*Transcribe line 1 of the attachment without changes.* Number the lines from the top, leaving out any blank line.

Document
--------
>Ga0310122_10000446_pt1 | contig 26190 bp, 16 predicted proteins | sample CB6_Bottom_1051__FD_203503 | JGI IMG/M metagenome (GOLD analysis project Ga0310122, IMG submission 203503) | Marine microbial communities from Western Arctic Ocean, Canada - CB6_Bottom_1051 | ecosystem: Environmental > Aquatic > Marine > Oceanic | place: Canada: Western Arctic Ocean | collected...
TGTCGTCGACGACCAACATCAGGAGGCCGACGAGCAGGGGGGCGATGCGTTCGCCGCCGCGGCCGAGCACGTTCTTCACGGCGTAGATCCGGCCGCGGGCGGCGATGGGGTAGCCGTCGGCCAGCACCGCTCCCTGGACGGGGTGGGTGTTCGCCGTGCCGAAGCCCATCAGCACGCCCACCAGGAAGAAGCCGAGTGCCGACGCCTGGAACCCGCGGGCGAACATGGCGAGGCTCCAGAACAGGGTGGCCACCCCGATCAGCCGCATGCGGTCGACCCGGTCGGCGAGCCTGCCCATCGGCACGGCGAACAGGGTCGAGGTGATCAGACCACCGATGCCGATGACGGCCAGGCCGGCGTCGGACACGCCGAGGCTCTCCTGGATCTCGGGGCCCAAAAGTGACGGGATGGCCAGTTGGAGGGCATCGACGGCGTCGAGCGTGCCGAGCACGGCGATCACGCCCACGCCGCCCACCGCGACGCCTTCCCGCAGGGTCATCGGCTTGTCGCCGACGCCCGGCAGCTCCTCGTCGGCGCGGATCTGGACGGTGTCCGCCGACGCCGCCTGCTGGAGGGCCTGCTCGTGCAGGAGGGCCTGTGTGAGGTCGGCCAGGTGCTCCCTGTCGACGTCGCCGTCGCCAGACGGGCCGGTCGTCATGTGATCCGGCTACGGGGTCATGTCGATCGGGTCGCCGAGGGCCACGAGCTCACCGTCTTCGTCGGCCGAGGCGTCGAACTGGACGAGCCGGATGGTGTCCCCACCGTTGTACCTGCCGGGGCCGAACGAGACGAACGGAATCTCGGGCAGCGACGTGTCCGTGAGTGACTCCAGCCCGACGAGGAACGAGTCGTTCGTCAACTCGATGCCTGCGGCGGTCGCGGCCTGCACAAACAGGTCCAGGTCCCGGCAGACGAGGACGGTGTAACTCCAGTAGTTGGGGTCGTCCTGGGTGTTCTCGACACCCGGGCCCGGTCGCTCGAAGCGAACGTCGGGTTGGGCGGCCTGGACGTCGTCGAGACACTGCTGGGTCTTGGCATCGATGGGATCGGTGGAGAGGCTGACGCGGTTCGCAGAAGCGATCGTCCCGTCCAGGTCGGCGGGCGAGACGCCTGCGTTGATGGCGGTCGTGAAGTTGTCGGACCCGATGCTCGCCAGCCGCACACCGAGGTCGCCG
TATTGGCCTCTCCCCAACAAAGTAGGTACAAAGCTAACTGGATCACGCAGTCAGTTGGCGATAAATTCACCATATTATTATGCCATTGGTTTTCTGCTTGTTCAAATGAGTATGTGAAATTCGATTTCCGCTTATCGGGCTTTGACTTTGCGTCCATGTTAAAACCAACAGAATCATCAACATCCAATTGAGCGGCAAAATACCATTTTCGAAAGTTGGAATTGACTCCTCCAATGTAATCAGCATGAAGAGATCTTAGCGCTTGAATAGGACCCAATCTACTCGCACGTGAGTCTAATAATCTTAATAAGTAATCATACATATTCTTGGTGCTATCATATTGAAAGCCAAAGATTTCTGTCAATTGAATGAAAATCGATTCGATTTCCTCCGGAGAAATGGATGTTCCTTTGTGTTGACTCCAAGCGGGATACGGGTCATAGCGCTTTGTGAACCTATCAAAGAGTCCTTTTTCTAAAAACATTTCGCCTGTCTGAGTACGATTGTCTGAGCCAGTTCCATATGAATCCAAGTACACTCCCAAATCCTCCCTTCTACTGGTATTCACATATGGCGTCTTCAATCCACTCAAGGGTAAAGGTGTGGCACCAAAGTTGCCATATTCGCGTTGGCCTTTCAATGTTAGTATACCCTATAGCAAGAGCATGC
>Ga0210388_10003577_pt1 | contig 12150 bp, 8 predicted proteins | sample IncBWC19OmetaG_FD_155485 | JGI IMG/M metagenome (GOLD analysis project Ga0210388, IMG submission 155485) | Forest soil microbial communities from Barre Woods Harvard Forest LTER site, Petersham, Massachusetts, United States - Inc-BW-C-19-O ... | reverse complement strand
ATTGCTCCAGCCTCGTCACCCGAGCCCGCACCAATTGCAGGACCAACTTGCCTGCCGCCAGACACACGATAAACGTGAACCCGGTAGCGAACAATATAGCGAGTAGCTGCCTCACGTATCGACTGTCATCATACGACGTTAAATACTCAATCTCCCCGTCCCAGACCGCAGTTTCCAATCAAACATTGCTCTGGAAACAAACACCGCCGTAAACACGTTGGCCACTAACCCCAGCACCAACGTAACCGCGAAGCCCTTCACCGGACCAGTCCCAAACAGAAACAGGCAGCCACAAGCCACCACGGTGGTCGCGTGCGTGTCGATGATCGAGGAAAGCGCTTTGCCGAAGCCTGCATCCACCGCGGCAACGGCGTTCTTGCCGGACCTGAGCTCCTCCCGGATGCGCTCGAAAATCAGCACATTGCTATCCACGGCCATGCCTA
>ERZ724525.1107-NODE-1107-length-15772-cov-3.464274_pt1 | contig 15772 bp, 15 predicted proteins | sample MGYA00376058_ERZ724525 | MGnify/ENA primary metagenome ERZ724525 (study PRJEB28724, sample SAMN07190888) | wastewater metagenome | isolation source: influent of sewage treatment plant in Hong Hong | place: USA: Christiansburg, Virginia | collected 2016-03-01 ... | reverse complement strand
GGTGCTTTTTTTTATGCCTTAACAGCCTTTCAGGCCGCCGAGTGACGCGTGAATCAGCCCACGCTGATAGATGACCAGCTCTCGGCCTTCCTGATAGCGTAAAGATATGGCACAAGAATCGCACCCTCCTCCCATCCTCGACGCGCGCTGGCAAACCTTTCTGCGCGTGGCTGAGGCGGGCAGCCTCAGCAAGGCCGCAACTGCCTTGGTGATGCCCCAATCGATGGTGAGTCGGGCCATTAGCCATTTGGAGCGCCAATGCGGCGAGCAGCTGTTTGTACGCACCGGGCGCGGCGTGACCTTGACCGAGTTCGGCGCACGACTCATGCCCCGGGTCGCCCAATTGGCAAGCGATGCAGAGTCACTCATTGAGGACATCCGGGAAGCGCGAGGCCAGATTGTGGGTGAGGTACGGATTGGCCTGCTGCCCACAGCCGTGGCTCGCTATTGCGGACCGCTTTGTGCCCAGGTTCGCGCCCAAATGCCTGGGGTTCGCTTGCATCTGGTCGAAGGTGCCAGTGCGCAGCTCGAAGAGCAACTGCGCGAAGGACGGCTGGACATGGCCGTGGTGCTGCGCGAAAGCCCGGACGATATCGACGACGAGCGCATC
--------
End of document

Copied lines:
>Ga0310122_10000446_pt1 | contig 26190 bp, 16 predicted proteins | sample CB6_Bottom_1051__FD_203503 | JGI IMG/M metagenome (GOLD analysis project Ga0310122, IMG submission 203503) | Marine microbial communities from Western Arctic Ocean, Canada - CB6_Bottom_1051 | ecosystem: Environmental > Aquatic > Marine > Oceanic | place: Canada: Western Arctic Ocean | collected...